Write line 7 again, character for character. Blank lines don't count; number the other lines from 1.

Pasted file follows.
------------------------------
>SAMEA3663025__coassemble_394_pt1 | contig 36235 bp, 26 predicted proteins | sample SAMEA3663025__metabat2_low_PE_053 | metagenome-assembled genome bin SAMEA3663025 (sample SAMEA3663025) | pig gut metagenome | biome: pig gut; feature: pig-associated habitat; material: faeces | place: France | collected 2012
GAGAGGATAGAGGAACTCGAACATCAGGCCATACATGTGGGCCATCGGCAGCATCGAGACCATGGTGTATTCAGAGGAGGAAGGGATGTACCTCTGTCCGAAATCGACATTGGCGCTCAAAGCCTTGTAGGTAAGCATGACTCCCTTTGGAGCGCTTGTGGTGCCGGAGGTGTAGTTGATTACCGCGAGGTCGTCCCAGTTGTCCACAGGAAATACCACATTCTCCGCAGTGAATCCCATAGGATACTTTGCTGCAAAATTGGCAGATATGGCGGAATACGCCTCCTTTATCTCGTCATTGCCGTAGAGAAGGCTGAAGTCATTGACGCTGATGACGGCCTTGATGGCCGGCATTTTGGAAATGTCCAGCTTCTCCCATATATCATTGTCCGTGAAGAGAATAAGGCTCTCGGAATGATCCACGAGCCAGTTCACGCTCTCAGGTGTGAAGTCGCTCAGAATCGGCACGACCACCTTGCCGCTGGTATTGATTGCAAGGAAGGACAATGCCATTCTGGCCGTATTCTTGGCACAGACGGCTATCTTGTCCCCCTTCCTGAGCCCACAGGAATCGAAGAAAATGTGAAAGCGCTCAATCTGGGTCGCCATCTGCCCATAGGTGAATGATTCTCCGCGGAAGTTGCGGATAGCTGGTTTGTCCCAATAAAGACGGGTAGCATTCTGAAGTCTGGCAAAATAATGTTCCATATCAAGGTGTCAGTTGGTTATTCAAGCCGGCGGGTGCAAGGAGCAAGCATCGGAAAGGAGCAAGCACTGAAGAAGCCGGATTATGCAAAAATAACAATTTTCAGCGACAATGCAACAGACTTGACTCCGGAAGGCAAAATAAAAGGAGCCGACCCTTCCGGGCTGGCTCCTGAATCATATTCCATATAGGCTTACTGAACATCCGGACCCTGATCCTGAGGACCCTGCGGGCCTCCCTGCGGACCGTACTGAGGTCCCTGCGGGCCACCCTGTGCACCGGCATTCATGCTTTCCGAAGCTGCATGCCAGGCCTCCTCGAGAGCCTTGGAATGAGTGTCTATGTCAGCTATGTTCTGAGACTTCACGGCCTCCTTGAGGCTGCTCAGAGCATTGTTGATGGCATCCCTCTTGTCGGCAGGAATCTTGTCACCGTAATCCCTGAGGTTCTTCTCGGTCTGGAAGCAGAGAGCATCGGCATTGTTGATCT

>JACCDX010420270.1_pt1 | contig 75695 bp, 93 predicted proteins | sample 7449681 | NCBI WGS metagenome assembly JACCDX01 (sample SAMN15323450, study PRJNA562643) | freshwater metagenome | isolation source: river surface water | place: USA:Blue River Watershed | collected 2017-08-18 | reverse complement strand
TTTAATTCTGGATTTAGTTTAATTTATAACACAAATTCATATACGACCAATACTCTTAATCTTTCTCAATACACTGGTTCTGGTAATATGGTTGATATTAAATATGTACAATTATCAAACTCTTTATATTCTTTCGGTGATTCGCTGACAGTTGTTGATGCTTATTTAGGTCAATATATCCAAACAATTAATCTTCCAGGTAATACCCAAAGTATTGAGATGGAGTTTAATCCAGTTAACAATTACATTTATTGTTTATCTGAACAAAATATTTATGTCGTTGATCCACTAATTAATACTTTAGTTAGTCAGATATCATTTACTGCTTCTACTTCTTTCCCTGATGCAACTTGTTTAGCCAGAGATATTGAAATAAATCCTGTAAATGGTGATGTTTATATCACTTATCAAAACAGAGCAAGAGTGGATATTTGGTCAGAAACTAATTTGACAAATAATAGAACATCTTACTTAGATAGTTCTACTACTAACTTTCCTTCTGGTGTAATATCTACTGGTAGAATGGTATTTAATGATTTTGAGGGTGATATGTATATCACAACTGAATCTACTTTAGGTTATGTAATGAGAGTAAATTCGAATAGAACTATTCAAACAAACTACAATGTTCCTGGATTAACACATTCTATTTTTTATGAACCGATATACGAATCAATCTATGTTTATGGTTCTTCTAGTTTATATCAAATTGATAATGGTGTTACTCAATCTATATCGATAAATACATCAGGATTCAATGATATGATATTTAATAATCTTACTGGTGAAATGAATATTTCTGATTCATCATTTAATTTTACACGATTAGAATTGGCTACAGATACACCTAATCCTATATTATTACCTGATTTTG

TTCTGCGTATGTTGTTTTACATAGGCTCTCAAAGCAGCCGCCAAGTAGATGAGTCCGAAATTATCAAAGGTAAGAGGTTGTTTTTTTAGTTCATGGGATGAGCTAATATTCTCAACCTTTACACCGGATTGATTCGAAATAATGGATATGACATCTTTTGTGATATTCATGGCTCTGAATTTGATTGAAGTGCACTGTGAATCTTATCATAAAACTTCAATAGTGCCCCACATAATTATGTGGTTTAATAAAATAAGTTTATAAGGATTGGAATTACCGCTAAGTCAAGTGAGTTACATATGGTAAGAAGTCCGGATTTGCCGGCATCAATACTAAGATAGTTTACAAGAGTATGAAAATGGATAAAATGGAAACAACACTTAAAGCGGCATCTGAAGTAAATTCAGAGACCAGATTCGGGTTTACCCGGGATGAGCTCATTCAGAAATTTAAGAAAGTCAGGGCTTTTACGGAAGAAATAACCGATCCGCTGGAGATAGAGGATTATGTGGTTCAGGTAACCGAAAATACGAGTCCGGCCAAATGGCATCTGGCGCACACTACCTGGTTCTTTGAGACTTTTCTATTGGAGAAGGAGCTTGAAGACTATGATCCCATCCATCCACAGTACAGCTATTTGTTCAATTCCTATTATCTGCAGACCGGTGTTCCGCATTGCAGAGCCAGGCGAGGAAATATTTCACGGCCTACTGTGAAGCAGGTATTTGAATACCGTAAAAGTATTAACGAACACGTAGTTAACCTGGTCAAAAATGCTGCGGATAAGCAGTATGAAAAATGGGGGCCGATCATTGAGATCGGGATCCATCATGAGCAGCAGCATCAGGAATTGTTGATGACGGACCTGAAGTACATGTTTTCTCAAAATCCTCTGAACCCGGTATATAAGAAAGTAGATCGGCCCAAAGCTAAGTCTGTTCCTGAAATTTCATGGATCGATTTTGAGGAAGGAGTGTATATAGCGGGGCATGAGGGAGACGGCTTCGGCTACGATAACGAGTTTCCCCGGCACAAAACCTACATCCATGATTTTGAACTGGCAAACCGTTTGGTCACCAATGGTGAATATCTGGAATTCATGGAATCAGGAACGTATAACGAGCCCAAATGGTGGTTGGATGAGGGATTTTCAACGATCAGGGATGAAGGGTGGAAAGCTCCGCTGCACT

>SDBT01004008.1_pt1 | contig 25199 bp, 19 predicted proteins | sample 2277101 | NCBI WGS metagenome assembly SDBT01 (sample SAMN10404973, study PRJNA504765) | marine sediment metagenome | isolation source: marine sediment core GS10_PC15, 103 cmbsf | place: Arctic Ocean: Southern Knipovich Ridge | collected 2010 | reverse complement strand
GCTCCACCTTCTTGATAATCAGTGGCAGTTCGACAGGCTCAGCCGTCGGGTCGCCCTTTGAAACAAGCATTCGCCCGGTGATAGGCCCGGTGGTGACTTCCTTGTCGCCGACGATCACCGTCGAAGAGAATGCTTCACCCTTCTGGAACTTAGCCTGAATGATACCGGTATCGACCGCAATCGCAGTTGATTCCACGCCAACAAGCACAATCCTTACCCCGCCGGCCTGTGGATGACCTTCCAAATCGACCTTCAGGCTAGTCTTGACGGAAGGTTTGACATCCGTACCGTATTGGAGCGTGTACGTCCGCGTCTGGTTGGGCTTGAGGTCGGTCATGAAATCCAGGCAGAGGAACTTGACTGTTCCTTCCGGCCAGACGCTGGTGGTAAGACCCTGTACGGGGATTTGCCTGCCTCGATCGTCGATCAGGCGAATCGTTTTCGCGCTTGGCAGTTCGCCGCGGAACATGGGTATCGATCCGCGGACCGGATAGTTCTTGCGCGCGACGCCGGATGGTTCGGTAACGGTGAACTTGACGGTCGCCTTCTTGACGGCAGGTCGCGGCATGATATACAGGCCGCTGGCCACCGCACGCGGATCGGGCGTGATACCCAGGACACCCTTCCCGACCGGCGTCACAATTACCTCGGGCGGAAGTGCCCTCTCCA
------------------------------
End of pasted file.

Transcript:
GCTCCACCTTCTTGATAATCAGTGGCAGTTCGACAGGCTCAGCCGTCGGGTCGCCCTTTGAAACAAGCATTCGCCCGGTGATAGGCCCGGTGGTGACTTCCTTGTCGCCGACGATCACCGTCGAAGAGAATGCTTCACCCTTCTGGAACTTAGCCTGAATGATACCGGTATCGACCGCAATCGCAGTTGATTCCACGCCAACAAGCACAATCCTTACCCCGCCGGCCTGTGGATGACCTTCCAAATCGACCTTCAGGCTAGTCTTGACGGAAGGTTTGACATCCGTACCGTATTGGAGCGTGTACGTCCGCGTCTGGTTGGGCTTGAGGTCGGTCATGAAATCCAGGCAGAGGAACTTGACTGTTCCTTCCGGCCAGACGCTGGTGGTAAGACCCTGTACGGGGATTTGCCTGCCTCGATCGTCGATCAGGCGAATCGTTTTCGCGCTTGGCAGTTCGCCGCGGAACATGGGTATCGATCCGCGGACCGGATAGTTCTTGCGCGCGACGCCGGATGGTTCGGTAACGGTGAACTTGACGGTCGCCTTCTTGACGGCAGGTCGCGGCATGATATACAGGCCGCTGGCCACCGCACGCGGATCGGGCGTGATACCCAGGACACCCTTCCCGACCGGCGTCACAATTACCTCGGGCGGAAGTGCCCTCTCCA